Andrew Cuomo could have gotten the attorney general candidate he wanted, if only he had endorsed her.
That's the lesson from the post-election roundtable hosted by the New School yesterday, where aides to the six attorney general campaigns discussed their campaigns.
Blake Zeff, who worked on the winning campaign of Eric Schneiderman said they had internal polling numbers showing what the impact of a Cuomo endorsement would be on the race. "I would say somewhat hyperbolically, the poll showed us specifically that if Kathleen Rice got the Cuomo endorsement that we were done," he said. "She had so many advantages to begin with, the money not being the least, that [endorsement] would be nearly fatal to us."
Schneiderman aides said they never considered themselves in the running for Cuomo's endorsement, since Schneiderman was a member of the deeply unpopular state legislature. So the goal, Schneidmerman aides said, was denying the endorsement of the popular Cuomo from going to their chief rival.
"How do we stop Andrew Cuomo from endorsing Kathleen Rice?" was the question that "really informed a ton of what we did," said Zeff.
How'd they do that?
The main point was discussing the issue of Rockefeller Drug Law reform, something Cuomo latched onto years earlier. Schneiderman had also worked on the issue, and his chief rival, Rice, had a record of benign silence on the issue at best. Schneiderman hammered away on the issue of Rockefeller Drug Laws, in order to "affect the dynamics of the race so it would be harder for him [Cuomo] to endorse her," said Zeff.
In the five-way primary race to replace him as attorney general, Cuomo was perceived to have wanted one candidate in particular to replace him.
Rice, the Nassau County district attorney, had no obvious ties to the deeply unpopular state government in Albany, was the only woman in the race, and represented suburban, home-owning New Yorkers whose support Cuomo seemed to crave. The other candidates were considered not viable, having no prior political experience, or, too much political experience, being current state legislators in a year when voters wanted to elect "outsiders."
Evidence of Cuomo's support, critics said, were the early endorsements Rice received from Cuomo allies like Stuart Appelbaum of the retail union and Vito Lopez, the Brooklyn Democratic County Leader.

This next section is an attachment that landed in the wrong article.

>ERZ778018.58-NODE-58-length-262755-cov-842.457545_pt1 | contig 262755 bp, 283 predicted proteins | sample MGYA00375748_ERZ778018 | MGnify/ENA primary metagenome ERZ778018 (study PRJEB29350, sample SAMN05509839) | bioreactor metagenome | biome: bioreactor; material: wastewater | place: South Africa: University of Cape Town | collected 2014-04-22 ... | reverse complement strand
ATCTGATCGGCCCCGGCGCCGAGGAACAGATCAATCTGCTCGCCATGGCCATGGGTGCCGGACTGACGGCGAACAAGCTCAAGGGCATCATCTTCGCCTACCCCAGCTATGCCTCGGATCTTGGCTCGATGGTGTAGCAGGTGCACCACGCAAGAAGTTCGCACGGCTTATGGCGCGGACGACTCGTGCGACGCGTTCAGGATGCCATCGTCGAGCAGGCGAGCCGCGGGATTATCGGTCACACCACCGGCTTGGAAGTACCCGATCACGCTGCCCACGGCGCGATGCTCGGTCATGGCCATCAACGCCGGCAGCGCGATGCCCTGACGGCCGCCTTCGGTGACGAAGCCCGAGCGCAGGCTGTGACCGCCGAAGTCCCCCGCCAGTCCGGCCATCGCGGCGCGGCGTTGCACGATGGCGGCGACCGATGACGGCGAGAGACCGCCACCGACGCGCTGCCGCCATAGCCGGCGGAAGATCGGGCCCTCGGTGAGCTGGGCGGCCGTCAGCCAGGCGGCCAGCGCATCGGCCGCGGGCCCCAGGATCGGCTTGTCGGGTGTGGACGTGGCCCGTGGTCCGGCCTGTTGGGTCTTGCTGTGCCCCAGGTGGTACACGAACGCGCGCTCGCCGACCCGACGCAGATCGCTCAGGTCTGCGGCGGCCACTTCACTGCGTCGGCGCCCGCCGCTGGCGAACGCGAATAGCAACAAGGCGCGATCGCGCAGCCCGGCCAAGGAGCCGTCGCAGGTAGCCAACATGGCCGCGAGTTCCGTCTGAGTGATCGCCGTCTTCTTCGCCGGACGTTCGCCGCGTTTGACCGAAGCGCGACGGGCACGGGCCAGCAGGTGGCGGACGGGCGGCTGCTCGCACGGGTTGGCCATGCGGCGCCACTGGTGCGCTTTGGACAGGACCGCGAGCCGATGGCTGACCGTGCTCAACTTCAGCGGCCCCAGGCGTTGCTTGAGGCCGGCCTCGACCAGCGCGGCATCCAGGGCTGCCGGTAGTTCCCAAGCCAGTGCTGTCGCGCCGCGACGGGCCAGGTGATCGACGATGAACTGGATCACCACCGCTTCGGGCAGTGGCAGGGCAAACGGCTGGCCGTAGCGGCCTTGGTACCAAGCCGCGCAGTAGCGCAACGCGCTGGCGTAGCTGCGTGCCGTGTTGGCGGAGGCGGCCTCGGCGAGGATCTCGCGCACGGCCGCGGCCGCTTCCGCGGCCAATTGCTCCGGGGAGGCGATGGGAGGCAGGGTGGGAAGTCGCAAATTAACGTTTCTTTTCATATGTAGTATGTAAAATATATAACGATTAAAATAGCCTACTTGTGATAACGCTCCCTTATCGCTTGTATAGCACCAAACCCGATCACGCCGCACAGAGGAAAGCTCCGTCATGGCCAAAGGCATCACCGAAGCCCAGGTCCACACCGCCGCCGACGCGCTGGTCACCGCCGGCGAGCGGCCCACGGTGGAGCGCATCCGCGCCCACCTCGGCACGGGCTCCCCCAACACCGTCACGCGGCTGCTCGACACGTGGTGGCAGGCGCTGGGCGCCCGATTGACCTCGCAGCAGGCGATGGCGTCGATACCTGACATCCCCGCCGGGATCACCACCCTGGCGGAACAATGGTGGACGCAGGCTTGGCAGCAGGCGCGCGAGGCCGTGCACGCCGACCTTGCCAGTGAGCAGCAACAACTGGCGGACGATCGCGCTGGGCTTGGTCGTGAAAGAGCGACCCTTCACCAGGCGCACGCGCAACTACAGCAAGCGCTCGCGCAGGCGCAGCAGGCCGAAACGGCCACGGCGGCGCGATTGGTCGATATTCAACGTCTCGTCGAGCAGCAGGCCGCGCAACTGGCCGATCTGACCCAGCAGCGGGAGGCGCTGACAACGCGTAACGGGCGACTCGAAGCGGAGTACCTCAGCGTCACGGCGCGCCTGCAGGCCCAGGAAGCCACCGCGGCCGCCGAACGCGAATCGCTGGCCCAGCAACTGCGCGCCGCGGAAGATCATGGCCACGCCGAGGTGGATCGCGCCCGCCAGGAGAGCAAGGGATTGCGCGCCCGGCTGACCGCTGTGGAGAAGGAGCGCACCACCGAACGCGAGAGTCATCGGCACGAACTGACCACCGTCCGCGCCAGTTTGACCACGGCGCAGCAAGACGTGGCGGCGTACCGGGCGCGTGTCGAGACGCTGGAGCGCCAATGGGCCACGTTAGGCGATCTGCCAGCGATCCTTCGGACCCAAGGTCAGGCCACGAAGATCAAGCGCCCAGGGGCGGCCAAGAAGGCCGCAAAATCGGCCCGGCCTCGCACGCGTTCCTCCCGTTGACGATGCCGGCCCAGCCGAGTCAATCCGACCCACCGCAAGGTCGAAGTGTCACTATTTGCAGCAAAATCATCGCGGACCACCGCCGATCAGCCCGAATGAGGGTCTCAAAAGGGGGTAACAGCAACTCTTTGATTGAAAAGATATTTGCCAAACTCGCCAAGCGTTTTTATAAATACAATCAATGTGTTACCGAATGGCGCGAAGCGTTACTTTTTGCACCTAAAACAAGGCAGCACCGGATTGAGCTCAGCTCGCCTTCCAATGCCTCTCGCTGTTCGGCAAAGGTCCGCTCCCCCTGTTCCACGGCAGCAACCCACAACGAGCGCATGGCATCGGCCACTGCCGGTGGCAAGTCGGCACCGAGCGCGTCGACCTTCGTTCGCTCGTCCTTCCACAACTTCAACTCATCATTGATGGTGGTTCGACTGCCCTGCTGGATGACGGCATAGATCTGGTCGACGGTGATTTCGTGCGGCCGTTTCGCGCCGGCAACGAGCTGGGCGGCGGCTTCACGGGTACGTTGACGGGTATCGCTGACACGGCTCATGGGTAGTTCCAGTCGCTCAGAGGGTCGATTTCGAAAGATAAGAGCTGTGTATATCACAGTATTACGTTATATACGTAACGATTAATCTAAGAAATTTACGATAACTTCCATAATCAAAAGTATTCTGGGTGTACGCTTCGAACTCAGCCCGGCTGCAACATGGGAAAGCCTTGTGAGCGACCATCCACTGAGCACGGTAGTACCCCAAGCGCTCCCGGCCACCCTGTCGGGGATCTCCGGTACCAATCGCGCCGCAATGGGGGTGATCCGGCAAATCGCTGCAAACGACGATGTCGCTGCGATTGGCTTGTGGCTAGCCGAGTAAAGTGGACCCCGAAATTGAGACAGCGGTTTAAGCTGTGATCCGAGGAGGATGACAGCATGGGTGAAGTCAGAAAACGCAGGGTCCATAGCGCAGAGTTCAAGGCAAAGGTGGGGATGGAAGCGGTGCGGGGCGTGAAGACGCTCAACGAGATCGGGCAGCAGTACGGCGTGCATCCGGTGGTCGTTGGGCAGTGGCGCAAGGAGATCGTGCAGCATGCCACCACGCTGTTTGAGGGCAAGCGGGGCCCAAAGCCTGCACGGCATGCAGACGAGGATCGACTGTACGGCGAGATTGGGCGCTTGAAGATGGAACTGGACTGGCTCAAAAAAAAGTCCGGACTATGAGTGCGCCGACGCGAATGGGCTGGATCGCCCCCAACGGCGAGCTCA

But Phiilips said the perception did not match up with reality.
"From a staff level, there was very little if not, no communication" between Rice and Cuomo campaign aides.
But Phillips said they were happy to be considered the front-runner in the race, since the race was only about five months long. (Active campaigning was delayed until Cuomo, the current AG, formally announced his intention to run for governor.)
Cuomo's endorsement was as coveted by all campaigns as it was out of reach.
Richard Brodsky, like Schneiderman, was a member of the state legislature. He had spent nearly two decades in Albany, which, in the eyes of many, was a disqualifying factor. Private attorney Sean Coffey and former gubernatorial aide Eric Dinallo each offered compelling narratives and deeper-than-expected war chests for political neophytes. But both failed to demonstrate their ability to win votes.
Eddie Castell, a consultant on Coffey's campaign, explained why, no matter how good any of the candidates were, no one was good enough to earn Cuomo's nod. "He was only going to endorse someone that was going to win," Castell speculated of Cuomo. There was "no upside in someone who was going to be the nominee for governor of the state to take a risk before he's in the general election with a candidate and have his first, in a sense, very big political act be a gamble that he loses on."
Josh Brumberger, who worked on Dinallo's campaign, had another reason why he thought his candidate would never get the much sought-after endorsement.
"It turned out we both, Andrew Cuomo and Eric Dinallo, are Italian-Americans, so we had to forgo that endorsement."
After the primary, Cuomo endorsed Schneiderman, noting they knew each for decades — back when they both worked on the elder Cuomo's gubernatorial race in the early 1980s.